The Early Campaign
The 1936 campaign was one of the strangest in the history of American politics, and some observers at the time compared it to the campaigns that preceded the Civil War. In the 1930s, as in the 1850s, the political parties were in flux. The composition of the Democratic party had not changed for several generations, but, in the 1930s, Negroes flocked to its banners and organized labor virtually declared the party its own. This formerly conservative party, now under the leadership of the aristocratic Franklin D. Roosevelt, became the haven of liberals and progressives of all kinds, and Republicans, agrarians, and even socialists entered its ranks to an extent that was alarming to the party's regulars. The Republican party also was reconstituted, not only by the loss of many of its Negro, labor, and urban constituents but also by the addition of some conservative Democrats. Ironically, in 1936 the Republican ticket was headed by two old Bull Moosers, and its national committee was loaded with Main Street rather than Wall Street figures.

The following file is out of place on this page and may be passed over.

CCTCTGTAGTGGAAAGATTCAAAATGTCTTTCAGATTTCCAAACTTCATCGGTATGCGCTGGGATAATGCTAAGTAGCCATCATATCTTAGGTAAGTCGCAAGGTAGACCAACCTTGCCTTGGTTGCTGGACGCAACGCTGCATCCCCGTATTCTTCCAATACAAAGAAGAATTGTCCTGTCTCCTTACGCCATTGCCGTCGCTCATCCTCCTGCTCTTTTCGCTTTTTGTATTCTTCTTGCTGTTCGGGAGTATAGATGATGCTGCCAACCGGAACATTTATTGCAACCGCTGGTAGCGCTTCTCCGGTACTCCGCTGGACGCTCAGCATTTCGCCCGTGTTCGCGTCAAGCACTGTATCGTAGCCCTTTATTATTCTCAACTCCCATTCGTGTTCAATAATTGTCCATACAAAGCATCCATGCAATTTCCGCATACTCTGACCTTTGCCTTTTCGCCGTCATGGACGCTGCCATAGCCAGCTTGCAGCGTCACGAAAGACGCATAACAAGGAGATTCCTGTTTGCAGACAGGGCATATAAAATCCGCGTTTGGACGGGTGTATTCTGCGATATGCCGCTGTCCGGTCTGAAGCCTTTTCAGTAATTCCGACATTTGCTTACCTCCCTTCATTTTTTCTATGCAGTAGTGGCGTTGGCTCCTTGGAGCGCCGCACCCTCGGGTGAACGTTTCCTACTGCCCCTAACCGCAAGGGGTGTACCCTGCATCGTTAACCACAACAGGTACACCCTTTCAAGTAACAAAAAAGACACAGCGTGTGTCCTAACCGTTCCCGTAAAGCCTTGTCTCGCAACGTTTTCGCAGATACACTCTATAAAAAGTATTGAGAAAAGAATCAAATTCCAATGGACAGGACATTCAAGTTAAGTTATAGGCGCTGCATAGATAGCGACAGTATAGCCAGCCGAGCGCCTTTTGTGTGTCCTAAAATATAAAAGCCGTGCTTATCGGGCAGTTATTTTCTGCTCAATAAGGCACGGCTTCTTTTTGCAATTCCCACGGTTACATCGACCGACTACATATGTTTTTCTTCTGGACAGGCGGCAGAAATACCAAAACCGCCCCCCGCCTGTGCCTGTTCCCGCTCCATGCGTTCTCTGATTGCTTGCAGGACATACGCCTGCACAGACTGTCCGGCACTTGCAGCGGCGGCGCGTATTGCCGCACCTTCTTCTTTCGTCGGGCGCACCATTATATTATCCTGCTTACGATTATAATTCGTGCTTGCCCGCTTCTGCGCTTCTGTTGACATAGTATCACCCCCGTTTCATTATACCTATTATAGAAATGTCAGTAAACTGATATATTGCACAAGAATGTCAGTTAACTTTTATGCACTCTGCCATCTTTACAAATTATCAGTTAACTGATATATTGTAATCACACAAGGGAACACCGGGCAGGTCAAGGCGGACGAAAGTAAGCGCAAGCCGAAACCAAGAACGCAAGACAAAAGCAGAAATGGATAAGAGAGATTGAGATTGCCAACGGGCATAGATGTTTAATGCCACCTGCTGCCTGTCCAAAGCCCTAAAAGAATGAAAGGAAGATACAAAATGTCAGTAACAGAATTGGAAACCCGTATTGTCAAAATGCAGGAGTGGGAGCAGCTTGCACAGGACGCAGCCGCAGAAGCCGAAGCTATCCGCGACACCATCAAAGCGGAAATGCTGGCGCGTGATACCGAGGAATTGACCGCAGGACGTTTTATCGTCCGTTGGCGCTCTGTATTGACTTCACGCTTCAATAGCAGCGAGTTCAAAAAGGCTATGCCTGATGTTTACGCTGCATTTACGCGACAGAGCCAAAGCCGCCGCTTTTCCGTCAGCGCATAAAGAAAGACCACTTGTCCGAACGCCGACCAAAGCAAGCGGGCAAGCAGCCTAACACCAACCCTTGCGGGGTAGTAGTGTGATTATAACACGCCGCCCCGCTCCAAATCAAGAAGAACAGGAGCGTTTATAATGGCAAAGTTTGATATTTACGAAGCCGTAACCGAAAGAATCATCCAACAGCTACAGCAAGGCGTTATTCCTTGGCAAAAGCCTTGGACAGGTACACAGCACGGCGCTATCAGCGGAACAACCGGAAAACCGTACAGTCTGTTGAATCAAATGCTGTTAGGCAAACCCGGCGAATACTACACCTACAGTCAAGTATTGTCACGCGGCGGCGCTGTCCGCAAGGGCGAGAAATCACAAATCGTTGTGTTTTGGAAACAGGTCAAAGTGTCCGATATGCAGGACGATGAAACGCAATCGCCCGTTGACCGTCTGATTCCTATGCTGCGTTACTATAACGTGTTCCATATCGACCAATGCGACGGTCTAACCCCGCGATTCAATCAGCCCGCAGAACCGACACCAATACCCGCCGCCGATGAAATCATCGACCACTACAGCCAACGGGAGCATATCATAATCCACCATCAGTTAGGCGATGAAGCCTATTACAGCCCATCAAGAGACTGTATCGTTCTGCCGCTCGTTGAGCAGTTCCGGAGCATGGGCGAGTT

Third parties were still in abundance, colorful if weak. The Socialists and Communists fielded noisy campaign teams and joined in the race for power with the new Coughlin-Smith-and-Townsend Union party. Strong independent state parties arose to harass the major parties in Wisconsin, Minnesota, and New York; and many Democrats abandoned their nominees to assist third-party and independent candidates.